Over approximately five months, from February 1908 to either May or June, Emile Cohl created Fantasmagorie, producing 700 drawings for the 1-minute-20-second film. Cohl utilized an illuminated glass plate to trace consecutive drawings with the necessary variations, ensuring consistent movement and continuity among the images.

Although the film resembles the popular chalkboard caricatures of the time, it consists of pen-on-paper drawings that were double exposed to create a negative film effect of white lines on black. This ‘chalk line effect’ drew inspiration from the famous early animator James Stuart Blackton.

Cohl and a camera assistant created the film, which projected at a rate of 16 frames per second. Cohl crafted eight drawings for each second and photographed each image twice. They placed the drawings one by one on a lightbox and photographed them, adjusting their positions as needed.

In his book Emile Cohl, Caricature, and Film, Donald Crafton explains, “At the beginning and end, Cohl’s own hands appeared in positive, necessitating in these two shots the use of white ink on black paper to match the negative animation sequence.”

The Man Behind the Magic: Émile Cohl

The Man Behind the Magic: Émile Cohl

Born in Paris on January 4, 1857, as Émile Eugène Jean Louis Courtet, Émile Cohl was an innovative and multi-talented artist who worked across various disciplines, including painting, caricature, and animation. Before entering the animation world, Cohl had already established himself as a well-known caricaturist, contributing to numerous French publications and co-founding the Incoherent Movement, an artistic movement dedicated to the absurd and nonsensical.

When Cohl ventured into animation, he drew on his caricature experience, combining his artistic expertise with his love for the ridiculous and surreal. This unique approach ultimately led him to create the first-ever animated cartoon, Fantasmagorie.

Inkwell Shenanigans

Of course, it would be a grave injustice, not to mention the painstaking process Cohl undertook to create Fantasmagorie. In an age devoid of digital shortcuts, Cohl singlehandedly produced this animated masterpiece by drawing each frame on paper, photographing them, and then painstakingly arranging them in a sequence to create the illusion of movement.

The result? A mesmerizing, fluid dance of ink that would give birth to an entire industry of animated entertainment.

A Legacy to Laugh About

Fantasmagorie’s impact reverberates through the annals of history, paving the way for countless animators, comedians, and storytellers to follow in Cohl’s inky footsteps.

Today, we enjoy many animated films and series that owe their existence to this humble, black-and-white triumph.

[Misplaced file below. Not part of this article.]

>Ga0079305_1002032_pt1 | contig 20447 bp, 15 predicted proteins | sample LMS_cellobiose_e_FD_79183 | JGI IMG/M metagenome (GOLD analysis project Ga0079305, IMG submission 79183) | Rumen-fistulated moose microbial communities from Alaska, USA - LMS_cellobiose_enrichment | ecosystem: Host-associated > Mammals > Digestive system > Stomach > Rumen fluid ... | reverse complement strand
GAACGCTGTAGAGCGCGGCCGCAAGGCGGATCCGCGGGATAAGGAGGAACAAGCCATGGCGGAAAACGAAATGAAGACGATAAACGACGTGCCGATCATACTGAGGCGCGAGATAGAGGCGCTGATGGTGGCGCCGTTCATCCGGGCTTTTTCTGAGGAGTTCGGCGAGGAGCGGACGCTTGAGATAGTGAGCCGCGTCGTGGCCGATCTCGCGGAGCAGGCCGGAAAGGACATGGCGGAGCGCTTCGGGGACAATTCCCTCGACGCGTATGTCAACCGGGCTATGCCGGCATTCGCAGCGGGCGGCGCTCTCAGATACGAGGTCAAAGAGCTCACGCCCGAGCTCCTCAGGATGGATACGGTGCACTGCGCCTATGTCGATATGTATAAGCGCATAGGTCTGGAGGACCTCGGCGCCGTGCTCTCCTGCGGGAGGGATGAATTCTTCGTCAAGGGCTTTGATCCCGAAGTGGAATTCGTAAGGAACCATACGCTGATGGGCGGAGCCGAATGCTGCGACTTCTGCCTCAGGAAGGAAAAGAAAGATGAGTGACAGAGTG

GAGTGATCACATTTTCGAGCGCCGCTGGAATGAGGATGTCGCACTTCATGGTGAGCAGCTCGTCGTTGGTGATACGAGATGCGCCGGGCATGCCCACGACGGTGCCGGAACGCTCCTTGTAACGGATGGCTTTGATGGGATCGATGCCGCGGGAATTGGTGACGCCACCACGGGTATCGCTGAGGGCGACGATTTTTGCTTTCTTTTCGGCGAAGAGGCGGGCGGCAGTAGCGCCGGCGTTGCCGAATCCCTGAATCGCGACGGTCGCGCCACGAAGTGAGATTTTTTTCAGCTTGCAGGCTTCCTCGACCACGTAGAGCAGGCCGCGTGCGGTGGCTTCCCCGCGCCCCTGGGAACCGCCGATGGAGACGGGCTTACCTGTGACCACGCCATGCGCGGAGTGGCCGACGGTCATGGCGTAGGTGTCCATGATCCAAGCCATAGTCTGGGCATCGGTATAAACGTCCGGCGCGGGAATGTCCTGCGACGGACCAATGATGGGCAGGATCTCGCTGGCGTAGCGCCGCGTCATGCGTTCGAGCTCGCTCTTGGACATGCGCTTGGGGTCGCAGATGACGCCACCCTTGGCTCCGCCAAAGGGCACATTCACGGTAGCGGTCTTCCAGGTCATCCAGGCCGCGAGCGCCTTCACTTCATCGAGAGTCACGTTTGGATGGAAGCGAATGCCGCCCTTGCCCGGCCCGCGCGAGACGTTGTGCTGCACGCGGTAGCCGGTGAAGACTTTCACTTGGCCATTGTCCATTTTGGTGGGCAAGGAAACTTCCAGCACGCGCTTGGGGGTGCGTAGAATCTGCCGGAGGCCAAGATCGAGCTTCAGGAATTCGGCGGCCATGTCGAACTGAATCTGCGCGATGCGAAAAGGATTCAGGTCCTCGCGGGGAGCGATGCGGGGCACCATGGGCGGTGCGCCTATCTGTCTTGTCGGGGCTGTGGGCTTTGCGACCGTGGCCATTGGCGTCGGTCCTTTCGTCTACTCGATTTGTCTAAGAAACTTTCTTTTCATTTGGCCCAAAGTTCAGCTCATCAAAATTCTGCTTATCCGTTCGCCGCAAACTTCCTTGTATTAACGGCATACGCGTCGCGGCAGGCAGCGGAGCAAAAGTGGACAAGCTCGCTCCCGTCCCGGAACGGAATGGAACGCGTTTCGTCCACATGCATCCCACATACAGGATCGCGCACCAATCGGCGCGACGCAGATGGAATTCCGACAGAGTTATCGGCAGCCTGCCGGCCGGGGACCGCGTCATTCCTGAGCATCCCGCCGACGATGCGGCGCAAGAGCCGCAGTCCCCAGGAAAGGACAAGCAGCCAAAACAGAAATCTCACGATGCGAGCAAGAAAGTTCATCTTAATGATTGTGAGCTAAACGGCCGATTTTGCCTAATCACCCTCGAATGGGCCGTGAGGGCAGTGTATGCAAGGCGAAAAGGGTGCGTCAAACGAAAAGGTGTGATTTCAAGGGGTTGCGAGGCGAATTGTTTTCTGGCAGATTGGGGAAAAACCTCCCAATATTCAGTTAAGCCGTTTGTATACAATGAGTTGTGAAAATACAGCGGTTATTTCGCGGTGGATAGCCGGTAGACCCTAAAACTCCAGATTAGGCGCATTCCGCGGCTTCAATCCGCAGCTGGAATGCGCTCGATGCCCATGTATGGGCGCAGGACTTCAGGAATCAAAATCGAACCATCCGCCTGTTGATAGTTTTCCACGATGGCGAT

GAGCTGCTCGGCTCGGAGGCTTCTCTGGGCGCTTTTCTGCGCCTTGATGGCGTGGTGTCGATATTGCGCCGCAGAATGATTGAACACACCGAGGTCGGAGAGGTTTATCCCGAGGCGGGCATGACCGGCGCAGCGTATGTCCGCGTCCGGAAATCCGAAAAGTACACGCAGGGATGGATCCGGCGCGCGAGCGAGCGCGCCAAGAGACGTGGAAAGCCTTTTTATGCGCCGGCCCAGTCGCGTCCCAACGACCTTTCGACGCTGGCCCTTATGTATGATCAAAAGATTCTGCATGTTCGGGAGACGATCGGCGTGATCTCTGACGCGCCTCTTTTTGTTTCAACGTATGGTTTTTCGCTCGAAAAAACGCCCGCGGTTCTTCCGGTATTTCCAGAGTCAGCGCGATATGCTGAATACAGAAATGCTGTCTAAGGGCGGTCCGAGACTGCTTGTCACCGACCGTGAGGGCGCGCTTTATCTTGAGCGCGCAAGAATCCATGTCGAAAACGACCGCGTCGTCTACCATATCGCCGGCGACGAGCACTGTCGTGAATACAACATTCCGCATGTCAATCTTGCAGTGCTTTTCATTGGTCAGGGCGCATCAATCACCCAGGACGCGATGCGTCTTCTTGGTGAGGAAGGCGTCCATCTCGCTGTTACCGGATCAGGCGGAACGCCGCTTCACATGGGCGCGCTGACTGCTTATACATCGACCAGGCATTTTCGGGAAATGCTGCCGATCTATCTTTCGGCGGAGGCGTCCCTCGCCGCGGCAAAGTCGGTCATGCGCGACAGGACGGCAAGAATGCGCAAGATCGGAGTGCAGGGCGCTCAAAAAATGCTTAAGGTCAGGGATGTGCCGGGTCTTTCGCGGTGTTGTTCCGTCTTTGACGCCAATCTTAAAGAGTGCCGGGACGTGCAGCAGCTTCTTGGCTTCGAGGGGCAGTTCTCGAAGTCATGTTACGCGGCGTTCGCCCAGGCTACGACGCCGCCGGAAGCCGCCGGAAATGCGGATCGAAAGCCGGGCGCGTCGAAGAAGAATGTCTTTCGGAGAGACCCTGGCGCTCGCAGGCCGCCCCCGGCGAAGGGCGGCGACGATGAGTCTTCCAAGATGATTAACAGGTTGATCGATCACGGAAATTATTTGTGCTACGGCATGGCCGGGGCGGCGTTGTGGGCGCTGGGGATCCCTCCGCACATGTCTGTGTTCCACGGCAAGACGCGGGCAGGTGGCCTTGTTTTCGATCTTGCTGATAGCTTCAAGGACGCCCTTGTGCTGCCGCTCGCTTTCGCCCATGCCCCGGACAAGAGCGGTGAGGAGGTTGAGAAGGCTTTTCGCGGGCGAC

The Simpsons , Family Guy, and even Pixar movie offerings are all indebted to the creative genius of Émile Cohl and his trailblazing work in Fantasmagorie.

Producing the Fantasmagorical Classic

Producing the Fantasmagorical Classic

The process of creating Fantasmagorie was anything but simple. In a time when computers were still a distant dream, Cohl had to rely on traditional methods to bring his whimsical world to life.

Concept and Storyboarding

Cohl began by devising a loose narrative for Fantasmagorie, which involved a dapper gentleman interacting with a shape-shifting world. He then sketched out his ideas in a series of storyboards, mapping out the film’s visual progression.

Hand-drawn Animation

Cohl then painstakingly drew each frame by hand, using pen and ink on large sheets of paper. This involved a staggering 700 individual drawings, each slightly different from the last, to create the illusion of movement when viewed quickly.

Photography and Assembly

Once the drawings were complete, Cohl photographed each frame using stop-motion photography. The photographs were then developed and assembled sequentially to create a continuous film strip.

Projection and Release

With the film strip ready, Fantasmagorie was projected onto a screen using a magic lantern, an early image projector. The film premiered at the Théâtre du Gymnase in Paris on August 17, 1908, leaving audiences dazzled by the groundbreaking blend of animation and whimsy.

Cohl’s Lasting Impact

Producing the Fantasmagorical Classic

Émile Cohl’s Fantasmagorie ushered in a new era of entertainment. His inventive use of animation and storytelling inspired numerous artists to delve into the medium and push its limits. Consequently, people often refer to Cohl as the “Father of the Animated Cartoon.”

Following Fantasmagorie, Cohl experimented with animation, producing over 250 films in his lifetime, such as The Puppet’s Nightmare (1908) and The Hasher’s Delirium (1910). His trailblazing work influenced notable animators like Winsor McCay, Walt Disney, and Hayao Miyazaki, among countless others.

Over a century after Fantasmagorie’s debut, Émile Cohl’s lasting impact on the animation world remains apparent. His creative genius and unwavering commitment to his craft have created an enduring legacy, motivating generations of artists to bring joy and laughter to audiences worldwide.

A Symphony of Humor

Over the years, the world of animation evolved into a symphony of laughter featuring diverse comedic styles from every corner of the globe.